The Centers for Medicare & Medicaid Services (CMS), in a Nov. 30 draft memorandum, has proposed that “the evidence is not sufficient” to determine that the results of NaF-18 PET imaging to identify bone metastases improve health outcomes of beneficiaries with cancer, and therefore, is looking to stop reimbursements for the procedure.
On June 4, CMS opened a reconsideration of Section 220.6 of the National Coverage Determinations Manual to review evidence on the use of NaF-18 (sodium fluoride-18) imaging to identify bone metastasis of cancer.
However, the agency also proposed that the available evidence is sufficient to determine that NaF-18 PET imaging to identify bone metastasis of cancer to inform the “initial antitumor treatment strategy or to guide subsequent antitumor treatment strategy after the completion of initial treatment is reasonable and necessary through coverage with evidence development.”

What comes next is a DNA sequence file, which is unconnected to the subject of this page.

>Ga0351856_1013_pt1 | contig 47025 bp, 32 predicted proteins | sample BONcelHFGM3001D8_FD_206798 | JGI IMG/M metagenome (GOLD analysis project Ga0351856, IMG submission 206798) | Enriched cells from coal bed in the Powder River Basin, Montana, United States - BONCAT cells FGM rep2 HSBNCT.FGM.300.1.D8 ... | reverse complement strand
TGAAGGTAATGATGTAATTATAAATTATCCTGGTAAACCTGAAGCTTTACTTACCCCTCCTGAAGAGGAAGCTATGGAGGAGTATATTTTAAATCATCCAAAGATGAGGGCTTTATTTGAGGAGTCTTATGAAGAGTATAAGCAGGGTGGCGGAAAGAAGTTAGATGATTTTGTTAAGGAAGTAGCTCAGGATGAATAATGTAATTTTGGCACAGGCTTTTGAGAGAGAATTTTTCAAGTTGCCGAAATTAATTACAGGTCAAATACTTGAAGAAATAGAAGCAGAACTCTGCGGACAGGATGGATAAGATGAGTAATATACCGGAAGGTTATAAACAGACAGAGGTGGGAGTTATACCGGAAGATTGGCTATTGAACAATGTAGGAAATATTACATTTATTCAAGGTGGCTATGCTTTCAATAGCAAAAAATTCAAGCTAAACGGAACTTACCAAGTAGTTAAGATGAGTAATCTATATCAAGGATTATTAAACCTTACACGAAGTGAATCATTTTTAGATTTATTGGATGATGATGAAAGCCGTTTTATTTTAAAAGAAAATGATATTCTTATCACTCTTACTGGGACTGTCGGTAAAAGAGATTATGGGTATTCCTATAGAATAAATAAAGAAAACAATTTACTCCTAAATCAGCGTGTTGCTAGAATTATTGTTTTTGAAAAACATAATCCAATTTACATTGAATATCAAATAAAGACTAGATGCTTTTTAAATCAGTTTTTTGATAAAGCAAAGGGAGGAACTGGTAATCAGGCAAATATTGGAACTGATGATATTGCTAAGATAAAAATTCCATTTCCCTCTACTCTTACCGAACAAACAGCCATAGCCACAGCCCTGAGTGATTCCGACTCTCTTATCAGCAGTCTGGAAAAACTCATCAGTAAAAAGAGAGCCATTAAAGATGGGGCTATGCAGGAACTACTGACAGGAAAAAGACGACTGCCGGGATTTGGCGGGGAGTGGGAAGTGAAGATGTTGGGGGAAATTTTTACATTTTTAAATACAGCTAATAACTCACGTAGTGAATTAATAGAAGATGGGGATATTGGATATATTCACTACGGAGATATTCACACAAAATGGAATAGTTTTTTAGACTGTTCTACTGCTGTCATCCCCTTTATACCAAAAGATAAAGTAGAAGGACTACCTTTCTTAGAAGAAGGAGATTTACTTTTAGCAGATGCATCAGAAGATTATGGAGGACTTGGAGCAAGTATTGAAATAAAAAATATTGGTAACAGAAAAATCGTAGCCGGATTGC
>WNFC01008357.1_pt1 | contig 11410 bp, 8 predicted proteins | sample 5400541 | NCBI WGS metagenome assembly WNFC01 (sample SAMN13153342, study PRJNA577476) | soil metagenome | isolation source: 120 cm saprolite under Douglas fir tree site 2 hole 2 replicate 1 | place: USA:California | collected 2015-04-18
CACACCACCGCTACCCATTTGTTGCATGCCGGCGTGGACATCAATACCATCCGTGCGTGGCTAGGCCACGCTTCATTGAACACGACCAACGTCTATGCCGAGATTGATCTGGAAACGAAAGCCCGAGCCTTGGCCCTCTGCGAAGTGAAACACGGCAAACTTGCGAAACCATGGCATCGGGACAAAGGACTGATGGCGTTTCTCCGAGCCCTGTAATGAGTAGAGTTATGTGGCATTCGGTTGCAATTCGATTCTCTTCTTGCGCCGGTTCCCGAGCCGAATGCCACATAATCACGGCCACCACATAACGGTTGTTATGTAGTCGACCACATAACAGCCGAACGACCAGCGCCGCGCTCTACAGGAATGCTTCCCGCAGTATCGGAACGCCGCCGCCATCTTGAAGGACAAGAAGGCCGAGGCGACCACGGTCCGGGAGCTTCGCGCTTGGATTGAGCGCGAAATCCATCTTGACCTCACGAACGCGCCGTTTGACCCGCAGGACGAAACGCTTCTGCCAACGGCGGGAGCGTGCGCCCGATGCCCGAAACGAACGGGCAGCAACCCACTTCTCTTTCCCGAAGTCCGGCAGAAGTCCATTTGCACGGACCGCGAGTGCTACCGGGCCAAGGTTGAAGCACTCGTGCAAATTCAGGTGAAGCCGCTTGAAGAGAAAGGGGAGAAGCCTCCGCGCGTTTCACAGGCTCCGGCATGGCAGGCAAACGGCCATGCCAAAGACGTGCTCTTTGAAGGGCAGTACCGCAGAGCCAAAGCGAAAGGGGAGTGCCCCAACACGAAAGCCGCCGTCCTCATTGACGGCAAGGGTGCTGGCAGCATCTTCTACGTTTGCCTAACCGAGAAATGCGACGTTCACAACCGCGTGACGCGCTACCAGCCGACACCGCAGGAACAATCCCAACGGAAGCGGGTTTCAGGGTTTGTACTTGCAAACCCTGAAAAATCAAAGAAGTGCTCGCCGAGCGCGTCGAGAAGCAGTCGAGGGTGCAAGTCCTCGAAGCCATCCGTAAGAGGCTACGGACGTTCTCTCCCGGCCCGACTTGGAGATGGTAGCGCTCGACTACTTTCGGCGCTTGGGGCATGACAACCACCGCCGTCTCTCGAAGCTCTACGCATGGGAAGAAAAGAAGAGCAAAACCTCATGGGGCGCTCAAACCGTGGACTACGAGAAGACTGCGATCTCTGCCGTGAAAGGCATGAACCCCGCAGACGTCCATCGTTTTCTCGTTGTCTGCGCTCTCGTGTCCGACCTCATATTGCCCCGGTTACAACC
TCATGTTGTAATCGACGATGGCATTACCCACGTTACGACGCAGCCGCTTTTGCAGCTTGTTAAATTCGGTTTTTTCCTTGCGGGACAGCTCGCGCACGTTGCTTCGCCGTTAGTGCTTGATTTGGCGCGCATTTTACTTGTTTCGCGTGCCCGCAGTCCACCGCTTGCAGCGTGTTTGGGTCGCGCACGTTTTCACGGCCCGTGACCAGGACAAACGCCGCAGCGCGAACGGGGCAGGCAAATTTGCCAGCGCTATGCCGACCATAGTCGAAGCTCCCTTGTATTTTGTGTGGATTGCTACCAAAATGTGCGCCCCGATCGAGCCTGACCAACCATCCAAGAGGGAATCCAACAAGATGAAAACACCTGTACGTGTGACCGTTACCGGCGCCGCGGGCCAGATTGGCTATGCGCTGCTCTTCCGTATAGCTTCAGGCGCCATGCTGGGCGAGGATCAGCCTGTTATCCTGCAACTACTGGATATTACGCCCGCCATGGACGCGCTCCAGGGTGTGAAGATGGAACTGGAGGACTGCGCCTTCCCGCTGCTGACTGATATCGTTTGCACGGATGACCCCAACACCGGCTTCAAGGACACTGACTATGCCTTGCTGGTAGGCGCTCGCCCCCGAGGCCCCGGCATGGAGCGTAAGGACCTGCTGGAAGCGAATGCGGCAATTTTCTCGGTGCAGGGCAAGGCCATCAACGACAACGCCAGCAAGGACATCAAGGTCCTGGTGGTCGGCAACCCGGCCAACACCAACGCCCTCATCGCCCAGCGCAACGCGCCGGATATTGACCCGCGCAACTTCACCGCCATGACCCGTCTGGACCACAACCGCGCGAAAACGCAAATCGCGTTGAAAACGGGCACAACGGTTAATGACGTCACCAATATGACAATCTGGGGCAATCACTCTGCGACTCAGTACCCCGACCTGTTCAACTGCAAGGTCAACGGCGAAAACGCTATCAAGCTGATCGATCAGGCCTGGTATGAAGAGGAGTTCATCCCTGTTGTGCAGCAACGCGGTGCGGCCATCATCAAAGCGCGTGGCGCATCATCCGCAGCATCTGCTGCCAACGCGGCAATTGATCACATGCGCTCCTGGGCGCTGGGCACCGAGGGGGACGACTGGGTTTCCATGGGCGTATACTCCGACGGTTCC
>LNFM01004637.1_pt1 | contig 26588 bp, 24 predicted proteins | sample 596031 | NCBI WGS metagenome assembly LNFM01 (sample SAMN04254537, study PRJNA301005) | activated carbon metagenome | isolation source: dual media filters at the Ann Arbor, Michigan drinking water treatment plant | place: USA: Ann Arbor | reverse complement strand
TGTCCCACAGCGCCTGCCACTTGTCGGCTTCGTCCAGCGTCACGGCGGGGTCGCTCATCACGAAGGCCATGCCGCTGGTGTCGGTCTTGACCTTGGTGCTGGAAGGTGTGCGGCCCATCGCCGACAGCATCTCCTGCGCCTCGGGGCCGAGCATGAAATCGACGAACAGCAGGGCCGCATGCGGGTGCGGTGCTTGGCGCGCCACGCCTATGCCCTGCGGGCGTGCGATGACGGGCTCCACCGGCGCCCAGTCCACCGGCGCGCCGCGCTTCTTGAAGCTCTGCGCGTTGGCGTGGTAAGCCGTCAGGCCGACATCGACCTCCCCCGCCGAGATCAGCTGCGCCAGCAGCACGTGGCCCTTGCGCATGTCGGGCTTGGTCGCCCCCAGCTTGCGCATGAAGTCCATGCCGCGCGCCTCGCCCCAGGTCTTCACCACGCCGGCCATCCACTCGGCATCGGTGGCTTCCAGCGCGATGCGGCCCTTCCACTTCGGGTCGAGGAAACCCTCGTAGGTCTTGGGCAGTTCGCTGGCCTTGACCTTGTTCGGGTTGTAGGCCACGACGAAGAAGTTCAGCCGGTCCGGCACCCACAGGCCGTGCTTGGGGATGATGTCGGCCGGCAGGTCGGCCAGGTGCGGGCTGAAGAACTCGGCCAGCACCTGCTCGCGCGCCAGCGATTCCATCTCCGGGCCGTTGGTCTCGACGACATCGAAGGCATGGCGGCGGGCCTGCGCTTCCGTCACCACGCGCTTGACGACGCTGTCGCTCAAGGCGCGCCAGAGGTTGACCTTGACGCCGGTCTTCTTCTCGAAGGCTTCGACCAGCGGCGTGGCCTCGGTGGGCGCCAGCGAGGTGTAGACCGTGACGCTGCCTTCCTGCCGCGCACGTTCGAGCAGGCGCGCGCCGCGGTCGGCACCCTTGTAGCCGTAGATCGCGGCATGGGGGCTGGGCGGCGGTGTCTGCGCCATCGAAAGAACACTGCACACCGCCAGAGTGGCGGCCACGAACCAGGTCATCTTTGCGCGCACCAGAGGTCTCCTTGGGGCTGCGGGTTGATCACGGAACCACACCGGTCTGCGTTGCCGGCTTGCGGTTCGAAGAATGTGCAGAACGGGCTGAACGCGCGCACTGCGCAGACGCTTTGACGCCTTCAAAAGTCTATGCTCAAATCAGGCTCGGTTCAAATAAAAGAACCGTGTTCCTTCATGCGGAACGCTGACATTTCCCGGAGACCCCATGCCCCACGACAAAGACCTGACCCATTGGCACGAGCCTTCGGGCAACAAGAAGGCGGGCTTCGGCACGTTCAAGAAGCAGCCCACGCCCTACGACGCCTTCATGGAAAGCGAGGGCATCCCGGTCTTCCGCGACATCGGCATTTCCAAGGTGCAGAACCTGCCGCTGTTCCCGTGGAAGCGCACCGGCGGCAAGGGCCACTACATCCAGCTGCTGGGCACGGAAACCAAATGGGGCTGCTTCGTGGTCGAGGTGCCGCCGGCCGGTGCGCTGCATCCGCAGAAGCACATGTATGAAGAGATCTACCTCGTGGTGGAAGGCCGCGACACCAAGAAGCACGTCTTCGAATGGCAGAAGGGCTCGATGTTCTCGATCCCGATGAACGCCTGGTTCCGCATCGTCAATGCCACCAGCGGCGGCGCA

The memo said that the clinical studies for which Medicare will provide coverage must answer one or more of the following questions: “Does the addition of NaF-18 PET imaging lead to a change in the likelihood of appropriate referrals for palliative care; improved quality of life; or improved survival?”
CMS is soliciting public comment on the proposed decision through Dec. 30. The decision should be finalized by Feb. 28, 2010.